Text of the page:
After a long time in the pipeline I finally got back out to India in February this year to visit the various production and tailoring units we work with. Although my last trip incorporated a holiday, with a young family at home I didn’t have that luxury this time round - it was more a case of trying to fit as much as possible in a short amount of time. So with 8 flights in 9 days planned and 5 units to visit I knew it would be a full on trip. I brought Mark, a photographer friend, along for the trip (all pics courtesy of Mark Phillips, more to be posted on Pinterest, Facebook and Twitter).Mark has travelled in India a few times and knows the lay of the land so he was ready for a busy trip and lots of good food.
As our boys are so young I had really mixed feelings about leaving for 9 days - not for them, I knew they’d be delighted hanging out with their dad for the time, it was more that I hadn’t had 9 days without one or two small people to be responsible for in over 3 years. I wouldn’t know what to do with myself and warned Mark I may feel the need to offer him snacks and ask him if he needed the toilet. It turns out I was fine and the novelty of just having myself to look after and being able to read uninterrupted was an extra bonus of the trip.
After a long flight from Dublin to Hyderabad (I can’t complain too much as I got bumped up to business class for the second leg!) we arrived with Kusuma Rajaiah, the founder of Ahimsa Silk. Here in his home we met with Rajaiah’s family and the beautiful moths that emerge from the silk cocoons before the silk is harvested. These moths are spared the fate of being boiled alive (like in regular silk production) and only the discarded cocoon is used for Ahimsa Silk.
After sampling the biryani that Hyderabad is famous for (it’d have been rude not to), the next morning we flew from Hyderabad to Raipur to visit the mill where the silk is spun into yarn. Although I knew the basics of yarn making I had no idea of the intricate system involved where each stage of the process was repeated at least 4 times to ensure top quality yarn. The mill was HUGE, like a small village and we had the privilege of staying in their on site guesthouse. After spending a day at the mill in Raipur, we took a morning flight to Bangalore in south India to visit the weavers and eat some masala dosa while still in the south (if you are yet to try masala dosa do so immediately. Ambala on Camden St. in Dublin make a fantastic one).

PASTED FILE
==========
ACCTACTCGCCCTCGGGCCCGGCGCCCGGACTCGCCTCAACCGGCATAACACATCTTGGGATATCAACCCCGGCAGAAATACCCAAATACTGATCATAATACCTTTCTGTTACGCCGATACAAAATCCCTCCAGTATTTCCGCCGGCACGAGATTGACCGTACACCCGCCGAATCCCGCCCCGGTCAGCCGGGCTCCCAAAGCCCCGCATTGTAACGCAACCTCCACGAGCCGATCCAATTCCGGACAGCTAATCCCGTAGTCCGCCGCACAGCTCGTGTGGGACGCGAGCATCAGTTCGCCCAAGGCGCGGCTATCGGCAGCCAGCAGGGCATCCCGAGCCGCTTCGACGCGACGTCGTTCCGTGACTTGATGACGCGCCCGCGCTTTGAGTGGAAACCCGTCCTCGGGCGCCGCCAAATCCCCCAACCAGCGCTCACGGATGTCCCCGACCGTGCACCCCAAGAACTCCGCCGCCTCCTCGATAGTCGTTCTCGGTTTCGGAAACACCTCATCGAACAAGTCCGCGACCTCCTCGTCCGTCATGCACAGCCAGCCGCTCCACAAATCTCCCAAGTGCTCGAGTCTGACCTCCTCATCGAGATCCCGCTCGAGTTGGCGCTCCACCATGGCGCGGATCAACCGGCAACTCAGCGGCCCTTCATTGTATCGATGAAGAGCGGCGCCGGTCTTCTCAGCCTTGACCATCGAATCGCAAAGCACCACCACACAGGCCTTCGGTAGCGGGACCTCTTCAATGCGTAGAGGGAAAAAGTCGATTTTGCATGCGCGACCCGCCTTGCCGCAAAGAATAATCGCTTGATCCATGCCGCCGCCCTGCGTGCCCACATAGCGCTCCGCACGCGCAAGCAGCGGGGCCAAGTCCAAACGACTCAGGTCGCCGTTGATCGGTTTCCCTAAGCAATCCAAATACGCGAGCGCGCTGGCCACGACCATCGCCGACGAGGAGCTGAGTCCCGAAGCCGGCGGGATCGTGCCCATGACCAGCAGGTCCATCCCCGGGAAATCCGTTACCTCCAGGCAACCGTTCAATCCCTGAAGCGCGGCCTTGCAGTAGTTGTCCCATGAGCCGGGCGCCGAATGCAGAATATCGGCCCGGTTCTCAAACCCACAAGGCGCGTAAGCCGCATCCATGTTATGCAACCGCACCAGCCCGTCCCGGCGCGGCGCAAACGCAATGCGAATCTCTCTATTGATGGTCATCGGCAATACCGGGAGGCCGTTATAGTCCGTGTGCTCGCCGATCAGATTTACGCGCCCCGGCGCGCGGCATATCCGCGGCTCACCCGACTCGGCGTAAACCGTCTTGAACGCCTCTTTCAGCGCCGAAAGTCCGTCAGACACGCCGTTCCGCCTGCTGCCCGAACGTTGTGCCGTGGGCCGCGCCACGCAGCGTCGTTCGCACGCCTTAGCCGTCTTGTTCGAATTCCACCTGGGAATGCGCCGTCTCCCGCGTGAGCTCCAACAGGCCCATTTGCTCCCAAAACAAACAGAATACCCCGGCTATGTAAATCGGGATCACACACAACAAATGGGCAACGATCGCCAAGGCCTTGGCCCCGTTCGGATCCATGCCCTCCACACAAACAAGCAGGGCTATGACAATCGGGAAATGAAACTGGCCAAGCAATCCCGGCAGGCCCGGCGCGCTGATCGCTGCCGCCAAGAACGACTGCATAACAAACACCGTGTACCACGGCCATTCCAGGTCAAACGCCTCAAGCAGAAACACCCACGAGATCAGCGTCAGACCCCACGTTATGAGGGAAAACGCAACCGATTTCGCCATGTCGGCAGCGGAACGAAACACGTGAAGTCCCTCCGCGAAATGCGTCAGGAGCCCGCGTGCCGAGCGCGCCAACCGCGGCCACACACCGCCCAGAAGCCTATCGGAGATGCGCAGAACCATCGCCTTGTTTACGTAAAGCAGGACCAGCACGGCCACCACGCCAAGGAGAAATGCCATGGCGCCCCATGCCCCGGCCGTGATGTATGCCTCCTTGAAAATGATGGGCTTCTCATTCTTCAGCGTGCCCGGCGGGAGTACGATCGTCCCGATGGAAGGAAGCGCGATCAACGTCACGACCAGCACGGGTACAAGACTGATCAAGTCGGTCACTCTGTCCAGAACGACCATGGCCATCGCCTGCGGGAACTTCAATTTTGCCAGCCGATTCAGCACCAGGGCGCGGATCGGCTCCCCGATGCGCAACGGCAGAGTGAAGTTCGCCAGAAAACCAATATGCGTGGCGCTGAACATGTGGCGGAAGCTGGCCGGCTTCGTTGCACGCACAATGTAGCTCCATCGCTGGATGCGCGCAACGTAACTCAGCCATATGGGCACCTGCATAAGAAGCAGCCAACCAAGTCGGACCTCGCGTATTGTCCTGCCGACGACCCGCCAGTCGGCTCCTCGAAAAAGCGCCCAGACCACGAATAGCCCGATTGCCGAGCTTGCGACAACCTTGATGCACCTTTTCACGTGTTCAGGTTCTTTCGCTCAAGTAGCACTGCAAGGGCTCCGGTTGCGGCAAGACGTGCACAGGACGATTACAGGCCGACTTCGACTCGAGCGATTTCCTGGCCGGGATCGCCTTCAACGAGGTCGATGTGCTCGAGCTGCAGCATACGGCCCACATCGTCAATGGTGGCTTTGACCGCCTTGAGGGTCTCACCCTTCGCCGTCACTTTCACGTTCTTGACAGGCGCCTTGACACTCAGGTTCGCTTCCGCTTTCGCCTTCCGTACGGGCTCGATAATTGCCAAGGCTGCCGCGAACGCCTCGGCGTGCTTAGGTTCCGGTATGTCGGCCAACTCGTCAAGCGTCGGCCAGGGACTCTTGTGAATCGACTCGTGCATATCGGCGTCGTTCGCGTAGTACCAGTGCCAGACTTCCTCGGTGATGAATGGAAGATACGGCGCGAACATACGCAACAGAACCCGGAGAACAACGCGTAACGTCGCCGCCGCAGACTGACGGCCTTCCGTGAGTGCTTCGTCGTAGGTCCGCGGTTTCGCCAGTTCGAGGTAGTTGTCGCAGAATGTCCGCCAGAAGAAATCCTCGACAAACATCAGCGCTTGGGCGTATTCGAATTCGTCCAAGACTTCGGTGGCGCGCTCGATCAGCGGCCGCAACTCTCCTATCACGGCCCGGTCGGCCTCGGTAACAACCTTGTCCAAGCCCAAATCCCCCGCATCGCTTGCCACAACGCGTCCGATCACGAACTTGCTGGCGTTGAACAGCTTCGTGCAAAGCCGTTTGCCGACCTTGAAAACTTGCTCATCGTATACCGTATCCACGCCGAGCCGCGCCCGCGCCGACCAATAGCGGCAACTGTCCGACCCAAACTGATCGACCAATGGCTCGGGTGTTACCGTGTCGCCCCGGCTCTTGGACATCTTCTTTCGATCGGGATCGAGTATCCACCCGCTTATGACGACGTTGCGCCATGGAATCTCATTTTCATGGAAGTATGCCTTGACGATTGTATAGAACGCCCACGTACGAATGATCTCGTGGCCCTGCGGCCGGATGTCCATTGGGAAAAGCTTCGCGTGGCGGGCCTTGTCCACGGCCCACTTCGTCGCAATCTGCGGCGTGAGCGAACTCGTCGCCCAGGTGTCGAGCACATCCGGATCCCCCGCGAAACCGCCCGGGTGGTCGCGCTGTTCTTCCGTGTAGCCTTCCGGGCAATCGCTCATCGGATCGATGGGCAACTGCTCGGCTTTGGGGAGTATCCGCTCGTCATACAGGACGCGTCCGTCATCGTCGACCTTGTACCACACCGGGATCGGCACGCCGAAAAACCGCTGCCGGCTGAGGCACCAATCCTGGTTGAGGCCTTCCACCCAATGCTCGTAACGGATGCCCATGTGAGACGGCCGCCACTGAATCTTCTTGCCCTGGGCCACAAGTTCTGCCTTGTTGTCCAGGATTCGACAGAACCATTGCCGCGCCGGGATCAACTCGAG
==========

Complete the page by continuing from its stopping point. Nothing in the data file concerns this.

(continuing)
Bangalore was hot, busy and loud. We had seemed to escape the hustle and bustle in Hyderabad and Raipur so it was reassuring to see that Indian life was still as I had remembered it, at least down south. We visited the weavers where the silk is woven on autolooms that work at an unbelievable speed. Being on site meant I was fully able to talk with Rajaiah and the weavers about future developments rather than emailing back and forth so it was fantastic to get so much ground covered. Unsurprisingly, I could have done with more time there but I reckon that is always going to be the case when a trip has a tight timeframe.
After Bangalore, Rajaiah headed back to Hyderabad and Mark and I carried on to Dharmsala. With a full day of flying from south to north we arrived in the Himalayas where fresh air and (relative) calm awaited us. We headed straight for Eternal Creation’s Himalayan Tailoring Centre, where our products are tailored. The unit is terrific, great atmosphere and really lovely people working here. I suppose working surrounded by the stunning Himalayas has to rub off on your mood to some extent! I got to meet the tailors that work on our products and talk extensively with Ayaz, the head tailor. As the next day was a Saturday and the tailoring unit was closed meant we had the luxury of a day off. It had been a few years since I was last in Dharmsala so it was lovely to see the area again and take in a walk to a local waterfall. We had heard a sufi fusion band (don’t ask me to explain) were playing in a local rooftop bar that night and went along to check it out. Although it was pretty cold, everyone, both tourists and locals, got really into the music and it was a good laugh and nice to enjoy an aul Kingfisher beer.
Sunday was mainly spent flying from Dharamsala to Jaipur via Delhi. I had never been to Rajasthan before so it was great to see even a small part of it. Jaipur is known as the pink city, and it really is pink, and pretty, and very clean. We stayed at a guesthouse that had the sweetest garden I’ve seen with plants and flowers potted in teacups and rabbits roaming around in the morning time. In Jaipur I visited another fairtrade tailoring unit, Mehera Shaw, where our new sleepwear range is being developed. Here they have created a new dyeing unit and carry out traditional block printing which is all food for thought for me now. I even tried my hand at block printing and had the pleasure of seeing the artists at work.
After a fascinating day at the tailoring and dyeing units in Jaipur and eating delicious Rajasthani thali, it was onto Delhi for a night in the old backpacker haunt of Paherganj before my flight home the next day. A beautifully uneventful flight back to Dublin saw me suddenly back home on Tuesday night reading bedtime stories to my three year old and dreaming of a traveling adventure for the whole family to go on.
Thanks for reading,